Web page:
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Back to basics: What are equities?

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The differences between bonds and shares (equities), and between different types of shares explained.

When an investor buys a share (also know as ‘equity’), they become a part owner of that company. This entitles them to a share of any profits (via dividends) and to participate in the company’s growth. However, this also works the other way – if a company does badly, investors will see their investment depreciate. 

Equities: income

Let’s look at the income side of things first. Companies will often pay out part of their profits in the form of a dividend. This is not guaranteed: The directors of a company choose how much to pay out in any one year and they are not obliged to make a payout at all. The only exception to this are preference shares or preferred stock, which do usually carry a fixed rate of dividend, but in practice most investors treat these in much the same way as they do bonds. In practice, many companies have a long-running commitment to pay a dividend to shareholders. Cutting the dividend can be a key indicator of problems within the business and will frequently also cause a drop in the share price, thus both making the company more vulnerable to a take-over and leading to general shareholder dissatisfaction.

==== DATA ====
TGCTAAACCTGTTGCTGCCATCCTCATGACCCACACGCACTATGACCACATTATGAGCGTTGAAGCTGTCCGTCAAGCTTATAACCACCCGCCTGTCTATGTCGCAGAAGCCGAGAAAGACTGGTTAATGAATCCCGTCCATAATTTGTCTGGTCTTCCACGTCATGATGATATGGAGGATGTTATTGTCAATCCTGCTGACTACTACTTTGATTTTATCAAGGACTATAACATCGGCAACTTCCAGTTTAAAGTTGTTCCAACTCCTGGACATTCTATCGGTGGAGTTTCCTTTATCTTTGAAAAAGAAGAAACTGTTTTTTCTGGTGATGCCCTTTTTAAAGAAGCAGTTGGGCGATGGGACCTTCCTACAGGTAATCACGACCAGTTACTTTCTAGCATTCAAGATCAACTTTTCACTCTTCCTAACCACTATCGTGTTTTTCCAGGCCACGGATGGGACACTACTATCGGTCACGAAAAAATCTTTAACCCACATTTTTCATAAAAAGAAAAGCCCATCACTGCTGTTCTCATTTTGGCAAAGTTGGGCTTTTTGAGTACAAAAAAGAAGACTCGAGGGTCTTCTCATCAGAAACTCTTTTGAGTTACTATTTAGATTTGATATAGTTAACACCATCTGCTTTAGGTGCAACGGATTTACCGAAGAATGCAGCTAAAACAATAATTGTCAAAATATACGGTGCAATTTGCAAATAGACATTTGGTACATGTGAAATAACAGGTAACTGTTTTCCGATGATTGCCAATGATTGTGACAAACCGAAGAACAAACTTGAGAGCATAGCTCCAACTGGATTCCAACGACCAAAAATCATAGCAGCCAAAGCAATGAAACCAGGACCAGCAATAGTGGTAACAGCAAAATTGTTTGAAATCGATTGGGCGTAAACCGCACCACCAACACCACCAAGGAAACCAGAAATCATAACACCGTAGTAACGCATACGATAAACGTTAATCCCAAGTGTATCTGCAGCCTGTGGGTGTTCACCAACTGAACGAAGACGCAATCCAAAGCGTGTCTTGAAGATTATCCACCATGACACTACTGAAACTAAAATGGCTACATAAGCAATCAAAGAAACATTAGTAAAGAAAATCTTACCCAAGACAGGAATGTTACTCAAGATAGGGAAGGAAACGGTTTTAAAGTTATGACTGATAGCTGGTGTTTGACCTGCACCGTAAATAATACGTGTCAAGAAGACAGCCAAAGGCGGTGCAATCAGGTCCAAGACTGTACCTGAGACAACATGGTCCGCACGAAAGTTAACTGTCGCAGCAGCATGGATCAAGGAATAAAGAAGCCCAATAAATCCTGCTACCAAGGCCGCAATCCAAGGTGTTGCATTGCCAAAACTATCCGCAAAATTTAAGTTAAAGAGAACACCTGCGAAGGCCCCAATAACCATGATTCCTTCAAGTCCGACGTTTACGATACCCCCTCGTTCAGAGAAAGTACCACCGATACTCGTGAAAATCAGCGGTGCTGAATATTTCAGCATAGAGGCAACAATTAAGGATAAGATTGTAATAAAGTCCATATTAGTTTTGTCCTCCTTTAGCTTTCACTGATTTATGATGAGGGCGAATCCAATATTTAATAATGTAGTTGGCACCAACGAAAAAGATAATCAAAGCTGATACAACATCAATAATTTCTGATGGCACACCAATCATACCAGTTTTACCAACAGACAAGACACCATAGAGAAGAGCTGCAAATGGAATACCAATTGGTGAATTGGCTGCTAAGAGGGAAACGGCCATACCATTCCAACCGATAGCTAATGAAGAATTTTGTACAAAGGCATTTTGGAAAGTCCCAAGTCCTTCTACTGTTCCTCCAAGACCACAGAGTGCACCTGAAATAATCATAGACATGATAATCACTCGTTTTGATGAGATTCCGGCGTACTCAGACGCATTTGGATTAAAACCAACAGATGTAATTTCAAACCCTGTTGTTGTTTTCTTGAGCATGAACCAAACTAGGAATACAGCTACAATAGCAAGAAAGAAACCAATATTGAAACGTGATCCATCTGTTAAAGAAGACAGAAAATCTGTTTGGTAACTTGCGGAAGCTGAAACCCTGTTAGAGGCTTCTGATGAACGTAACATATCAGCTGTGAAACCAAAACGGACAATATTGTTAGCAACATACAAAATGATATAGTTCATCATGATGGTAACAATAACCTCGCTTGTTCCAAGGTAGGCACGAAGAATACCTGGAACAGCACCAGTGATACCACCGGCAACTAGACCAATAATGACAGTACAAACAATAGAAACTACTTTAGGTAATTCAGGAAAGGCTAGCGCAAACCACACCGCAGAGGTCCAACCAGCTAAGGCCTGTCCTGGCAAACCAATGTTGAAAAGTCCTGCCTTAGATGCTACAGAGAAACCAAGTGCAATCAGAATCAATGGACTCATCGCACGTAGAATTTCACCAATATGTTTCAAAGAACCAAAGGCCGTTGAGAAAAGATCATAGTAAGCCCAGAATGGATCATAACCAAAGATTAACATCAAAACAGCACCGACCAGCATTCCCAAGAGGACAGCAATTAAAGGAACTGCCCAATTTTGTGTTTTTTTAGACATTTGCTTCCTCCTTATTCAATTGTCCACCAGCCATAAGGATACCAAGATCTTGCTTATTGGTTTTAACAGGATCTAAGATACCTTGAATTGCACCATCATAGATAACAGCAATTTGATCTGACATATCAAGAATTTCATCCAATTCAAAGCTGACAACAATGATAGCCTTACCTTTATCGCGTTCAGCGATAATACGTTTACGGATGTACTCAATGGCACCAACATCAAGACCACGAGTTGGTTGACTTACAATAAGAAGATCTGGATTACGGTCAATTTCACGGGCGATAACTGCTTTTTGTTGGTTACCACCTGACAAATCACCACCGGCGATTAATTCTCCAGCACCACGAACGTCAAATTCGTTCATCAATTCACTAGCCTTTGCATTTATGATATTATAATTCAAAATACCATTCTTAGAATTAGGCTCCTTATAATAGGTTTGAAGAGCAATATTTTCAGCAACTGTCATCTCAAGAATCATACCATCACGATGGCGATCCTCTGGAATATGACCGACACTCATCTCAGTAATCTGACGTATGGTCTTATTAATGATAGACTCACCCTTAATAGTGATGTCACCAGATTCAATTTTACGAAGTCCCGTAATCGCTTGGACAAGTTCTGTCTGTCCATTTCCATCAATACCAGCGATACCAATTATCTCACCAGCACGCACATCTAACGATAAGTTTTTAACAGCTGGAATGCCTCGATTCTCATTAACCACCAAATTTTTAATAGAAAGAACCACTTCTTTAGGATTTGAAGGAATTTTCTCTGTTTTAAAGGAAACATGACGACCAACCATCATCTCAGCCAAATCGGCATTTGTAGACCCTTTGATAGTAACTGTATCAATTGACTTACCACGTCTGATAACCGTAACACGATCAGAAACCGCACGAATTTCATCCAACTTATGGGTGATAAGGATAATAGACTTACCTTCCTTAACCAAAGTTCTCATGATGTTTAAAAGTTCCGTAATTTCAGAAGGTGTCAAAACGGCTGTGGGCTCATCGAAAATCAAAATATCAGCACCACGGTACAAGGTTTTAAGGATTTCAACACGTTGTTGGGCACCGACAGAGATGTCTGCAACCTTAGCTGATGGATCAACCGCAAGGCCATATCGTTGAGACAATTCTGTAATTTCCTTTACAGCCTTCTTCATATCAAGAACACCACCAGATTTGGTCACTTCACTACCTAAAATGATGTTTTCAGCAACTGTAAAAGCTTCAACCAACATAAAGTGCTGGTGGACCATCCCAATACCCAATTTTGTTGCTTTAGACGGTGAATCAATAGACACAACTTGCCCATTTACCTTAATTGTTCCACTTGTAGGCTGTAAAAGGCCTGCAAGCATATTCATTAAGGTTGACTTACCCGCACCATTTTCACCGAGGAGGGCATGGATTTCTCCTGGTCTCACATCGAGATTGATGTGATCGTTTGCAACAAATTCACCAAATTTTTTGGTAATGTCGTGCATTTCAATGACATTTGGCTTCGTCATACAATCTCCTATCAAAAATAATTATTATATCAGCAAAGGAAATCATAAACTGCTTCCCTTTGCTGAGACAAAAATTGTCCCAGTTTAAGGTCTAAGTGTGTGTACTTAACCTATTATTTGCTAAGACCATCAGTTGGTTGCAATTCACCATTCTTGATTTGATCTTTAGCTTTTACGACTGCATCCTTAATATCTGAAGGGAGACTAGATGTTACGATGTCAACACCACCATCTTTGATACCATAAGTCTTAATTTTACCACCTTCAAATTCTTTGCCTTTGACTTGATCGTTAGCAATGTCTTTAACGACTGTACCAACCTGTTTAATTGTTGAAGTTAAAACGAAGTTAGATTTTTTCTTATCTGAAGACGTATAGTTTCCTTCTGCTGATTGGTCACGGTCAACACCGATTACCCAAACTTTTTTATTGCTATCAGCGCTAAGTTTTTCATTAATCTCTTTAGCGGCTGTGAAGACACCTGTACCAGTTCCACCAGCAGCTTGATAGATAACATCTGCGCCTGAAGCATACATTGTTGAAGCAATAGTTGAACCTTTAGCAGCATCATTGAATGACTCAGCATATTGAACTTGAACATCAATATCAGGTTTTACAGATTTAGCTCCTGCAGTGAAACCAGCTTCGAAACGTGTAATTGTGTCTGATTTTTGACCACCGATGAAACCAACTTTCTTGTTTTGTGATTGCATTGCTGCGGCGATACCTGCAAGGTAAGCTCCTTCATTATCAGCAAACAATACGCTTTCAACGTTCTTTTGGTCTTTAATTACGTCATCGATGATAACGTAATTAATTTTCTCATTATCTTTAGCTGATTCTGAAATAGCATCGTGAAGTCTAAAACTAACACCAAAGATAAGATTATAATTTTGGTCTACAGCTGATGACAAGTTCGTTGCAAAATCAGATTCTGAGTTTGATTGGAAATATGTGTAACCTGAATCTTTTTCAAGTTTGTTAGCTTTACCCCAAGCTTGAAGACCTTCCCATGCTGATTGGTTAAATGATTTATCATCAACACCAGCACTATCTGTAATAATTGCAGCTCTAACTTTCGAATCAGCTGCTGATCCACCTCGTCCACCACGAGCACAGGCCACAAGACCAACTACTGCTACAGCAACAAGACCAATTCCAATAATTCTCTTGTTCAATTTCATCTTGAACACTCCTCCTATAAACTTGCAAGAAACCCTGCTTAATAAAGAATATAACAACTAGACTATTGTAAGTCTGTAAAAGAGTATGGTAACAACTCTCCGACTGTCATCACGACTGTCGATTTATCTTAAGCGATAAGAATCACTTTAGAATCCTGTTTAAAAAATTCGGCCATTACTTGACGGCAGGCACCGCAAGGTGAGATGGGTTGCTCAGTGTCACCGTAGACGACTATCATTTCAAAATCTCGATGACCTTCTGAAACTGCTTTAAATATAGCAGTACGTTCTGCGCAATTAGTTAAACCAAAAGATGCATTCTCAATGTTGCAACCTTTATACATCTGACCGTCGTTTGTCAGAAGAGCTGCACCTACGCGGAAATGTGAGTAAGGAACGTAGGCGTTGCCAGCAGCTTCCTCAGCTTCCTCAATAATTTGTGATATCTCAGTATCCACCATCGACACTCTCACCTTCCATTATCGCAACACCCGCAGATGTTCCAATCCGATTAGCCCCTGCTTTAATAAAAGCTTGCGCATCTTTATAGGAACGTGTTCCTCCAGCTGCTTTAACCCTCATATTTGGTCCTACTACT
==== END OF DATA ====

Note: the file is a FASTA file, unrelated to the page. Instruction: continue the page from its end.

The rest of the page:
If you want to track the dividend policy of a company, you can do it by using the dividend payout ratio. This operates in two ways, one at the level of one individual share, and the other at the level of the company as a whole (though both should give the same result!).The inverse of the dividend payout ratio is called the retention ratio. Whichever one of these you choose to use, they are valuable analysis tools.

Is a company maintaining the dividend yield, but only at the expense of paying out more and more of the company’s profits? If so, how will it fund any necessary capital expenditure in coming years, and what areas might it be starving of cash – new product development, perhaps?

On the other hand, if a business has a large cash pile but is distributing a relatively small amount of earnings every year, then might it not do better to increase the dividend yield, or even to offer to buy back some of its shares from the shareholders?

Equities: capital

The capital growth (or loss) an investor receives from investing in shares is the difference between the price at which they buy and the price at which they sell. There is considerable debate about what makes a share price rise, though a company’s profitability, its balance sheet strength and its revenue growth are all likely to contribute to a higher share price in the long-term. Buying at a relatively low price can also help the capital growth of your shares. This is not easy to do, but watching the movement of share prices, and how they respond to company announcements can help you build a picture of a company’s relative strength.

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